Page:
If Saugerties School Board agrees, a gated roadway will provide emergency access

Riccardi Elementary School

After three years, steps toward an access road for emergency vehicles to Riccardi Elementary School in the hamlet of Glasco have been taken. Saugerties town government accepted a 50-by-200-foot swathe of land south of the school as a gift from propertyowner Jimmy Bruno at its August 15 town board meeting. This future access road, a concept that vocal proponent George Heidcamp has called “a no-brainer,” will provide a second access to the school.

Town officials need to negotiate the surrender of a final 300-foot strip of land from the school board, which declined back in February to take the potential roadway.

“If that [Bishop’s Gate] road ever gets blocked off and there’s a fire, that house is going to burn down,” declared Heidcamp during the meeting’s public-comment period before the board voted unanimously to accept the parcel as town property. “If someone has a heart attack, the ambulance won’t make it in time. It’s just a matter of time, something’s going to happen. Maybe not here, but close by.”


Before Heidcamp left the Saugerties school board three years ago, he initiated efforts to establish the access road to the elementary school, which is situated at the end of a dead-end road. In March 2016, the board voted unanimously to commission a SEQR study on the site to assess potential environmental impact. But Heidcamp’s last meeting on the school board was in June of that year, and the access-road proposition faded from administrative memory.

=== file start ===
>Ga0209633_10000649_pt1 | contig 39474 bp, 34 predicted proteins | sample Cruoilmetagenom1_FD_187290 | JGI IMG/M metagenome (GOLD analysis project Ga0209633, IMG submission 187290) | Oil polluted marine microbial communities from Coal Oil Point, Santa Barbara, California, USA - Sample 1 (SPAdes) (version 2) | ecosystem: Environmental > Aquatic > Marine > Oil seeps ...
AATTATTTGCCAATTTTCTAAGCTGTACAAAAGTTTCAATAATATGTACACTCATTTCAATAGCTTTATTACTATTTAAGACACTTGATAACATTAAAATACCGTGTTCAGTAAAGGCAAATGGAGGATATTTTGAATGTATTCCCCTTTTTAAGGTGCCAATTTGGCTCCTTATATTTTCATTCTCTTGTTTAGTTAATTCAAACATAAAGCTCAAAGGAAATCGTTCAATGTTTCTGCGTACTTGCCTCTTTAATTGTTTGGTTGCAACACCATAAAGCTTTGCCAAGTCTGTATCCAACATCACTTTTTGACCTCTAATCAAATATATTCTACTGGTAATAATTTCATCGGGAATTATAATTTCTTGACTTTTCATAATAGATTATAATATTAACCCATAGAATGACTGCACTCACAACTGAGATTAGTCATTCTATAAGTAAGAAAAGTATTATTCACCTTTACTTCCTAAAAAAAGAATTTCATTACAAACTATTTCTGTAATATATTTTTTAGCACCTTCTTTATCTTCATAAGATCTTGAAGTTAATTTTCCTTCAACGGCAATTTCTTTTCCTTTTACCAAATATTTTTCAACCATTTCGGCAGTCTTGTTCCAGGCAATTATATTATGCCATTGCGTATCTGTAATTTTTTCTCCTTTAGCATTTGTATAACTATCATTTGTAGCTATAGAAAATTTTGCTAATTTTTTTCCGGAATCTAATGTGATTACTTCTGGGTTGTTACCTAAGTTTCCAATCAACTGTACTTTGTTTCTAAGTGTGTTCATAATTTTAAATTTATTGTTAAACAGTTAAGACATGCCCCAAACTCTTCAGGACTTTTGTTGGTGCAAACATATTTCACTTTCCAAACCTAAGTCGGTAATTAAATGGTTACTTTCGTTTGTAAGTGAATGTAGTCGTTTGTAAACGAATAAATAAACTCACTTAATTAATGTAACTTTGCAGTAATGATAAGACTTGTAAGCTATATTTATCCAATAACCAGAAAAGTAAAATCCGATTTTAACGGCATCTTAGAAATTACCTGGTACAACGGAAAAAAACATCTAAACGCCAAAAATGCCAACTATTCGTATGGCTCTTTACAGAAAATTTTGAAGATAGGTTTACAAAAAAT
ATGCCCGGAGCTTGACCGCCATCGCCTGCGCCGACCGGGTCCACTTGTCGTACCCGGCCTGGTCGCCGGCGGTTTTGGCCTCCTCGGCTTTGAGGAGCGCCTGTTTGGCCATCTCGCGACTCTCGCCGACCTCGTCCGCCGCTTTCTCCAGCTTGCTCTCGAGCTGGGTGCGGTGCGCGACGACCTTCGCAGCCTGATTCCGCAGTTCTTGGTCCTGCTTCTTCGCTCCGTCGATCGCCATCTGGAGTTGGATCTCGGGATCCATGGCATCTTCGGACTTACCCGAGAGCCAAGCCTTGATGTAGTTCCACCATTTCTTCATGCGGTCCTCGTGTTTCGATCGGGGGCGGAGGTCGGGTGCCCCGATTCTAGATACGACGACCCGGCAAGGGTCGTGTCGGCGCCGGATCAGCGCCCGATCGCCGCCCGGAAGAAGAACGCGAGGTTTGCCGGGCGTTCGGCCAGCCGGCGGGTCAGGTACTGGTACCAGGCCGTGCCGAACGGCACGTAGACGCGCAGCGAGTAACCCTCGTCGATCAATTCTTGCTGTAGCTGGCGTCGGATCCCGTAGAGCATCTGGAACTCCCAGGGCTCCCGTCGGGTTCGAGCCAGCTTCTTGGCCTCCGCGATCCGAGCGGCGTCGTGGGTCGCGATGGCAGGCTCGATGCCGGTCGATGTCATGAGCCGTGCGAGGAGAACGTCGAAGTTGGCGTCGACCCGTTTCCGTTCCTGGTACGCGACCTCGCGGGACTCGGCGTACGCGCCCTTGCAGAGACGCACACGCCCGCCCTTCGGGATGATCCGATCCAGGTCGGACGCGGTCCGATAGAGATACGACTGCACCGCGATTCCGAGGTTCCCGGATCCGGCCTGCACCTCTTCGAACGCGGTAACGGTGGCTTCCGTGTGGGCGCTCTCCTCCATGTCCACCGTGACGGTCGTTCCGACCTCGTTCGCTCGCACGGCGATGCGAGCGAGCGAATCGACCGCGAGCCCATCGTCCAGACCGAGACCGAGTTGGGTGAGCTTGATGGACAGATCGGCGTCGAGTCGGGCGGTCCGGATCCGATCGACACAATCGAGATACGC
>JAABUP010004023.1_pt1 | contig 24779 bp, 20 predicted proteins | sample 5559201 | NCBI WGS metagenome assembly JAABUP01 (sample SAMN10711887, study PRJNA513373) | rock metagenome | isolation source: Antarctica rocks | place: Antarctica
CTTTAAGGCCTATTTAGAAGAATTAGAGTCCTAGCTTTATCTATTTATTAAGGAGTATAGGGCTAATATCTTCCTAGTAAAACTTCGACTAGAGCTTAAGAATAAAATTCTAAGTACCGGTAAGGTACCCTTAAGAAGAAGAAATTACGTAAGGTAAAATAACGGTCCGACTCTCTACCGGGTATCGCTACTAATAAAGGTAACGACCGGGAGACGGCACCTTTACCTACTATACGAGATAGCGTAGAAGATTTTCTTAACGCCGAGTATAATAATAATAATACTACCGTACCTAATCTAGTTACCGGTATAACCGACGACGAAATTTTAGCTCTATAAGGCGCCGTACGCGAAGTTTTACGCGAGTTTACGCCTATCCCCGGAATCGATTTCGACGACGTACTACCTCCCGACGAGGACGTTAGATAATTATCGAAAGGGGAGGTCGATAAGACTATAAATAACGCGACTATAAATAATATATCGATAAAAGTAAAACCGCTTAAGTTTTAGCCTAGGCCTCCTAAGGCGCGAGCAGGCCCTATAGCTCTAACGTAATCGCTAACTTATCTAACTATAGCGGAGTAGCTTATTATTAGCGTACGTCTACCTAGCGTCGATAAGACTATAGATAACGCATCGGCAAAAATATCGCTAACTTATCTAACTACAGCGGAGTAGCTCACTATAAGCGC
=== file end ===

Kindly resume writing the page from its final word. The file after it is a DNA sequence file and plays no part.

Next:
Heidcamp’s fervor was reignited after the nationally-discussed shooting at Marjorie Stoneman Douglas school in Florida. He sent an email entitled “Dangerous Situation Continues” to members of the school board, town and village officials and news outlets.  

“In my research, Riccardi is the only school in the State of New York with only one access point,” said Heidcamp at last week’s board meeting. 

Propertyowner Bruno, the town’s highway department and residents of Bishop’s Gate backed the idea. But the school board rejected it, citing concerns that students in Bishop’s Gate could lose busing services if a new road put them at a closer distance to their school. Board president Bob Thomann said that some of the conditions the board would have to meet to take on the free parcel were unacceptable. 

Heidcamp submitted freedom of information requests for school-board bills, emails and minutes. In April, he instigated a meeting involving members of the town board, Bruno, Saugerties town attorney John Greco and highway superintendent Doug Myer. The group sought to devise a way to bypass the school district’s involvement in the project. 

Because of concerns about busing and mindful of his promise to the residents of his subdivision that their access road would never become a thoroughfare, Bruno proposed that the town could keep the road gated and private, only to be used for events and emergencies. 

With the access parcel within Bishop’s Gate in the town’s hands, the Riccardi part of the access strip is now needed.

“I remember back [when I was] on the school board I heard that proposal ten years ago,” said councilman Mike MacIsaac. “The school system has to accept the road. I’m glad this is moving forward after ten years.”

The property acquisition has additional benefits, according to town supervisor Fred Costello. “There are utilities that go through these parts that would help the school,” he said, such as gas lines and water mains.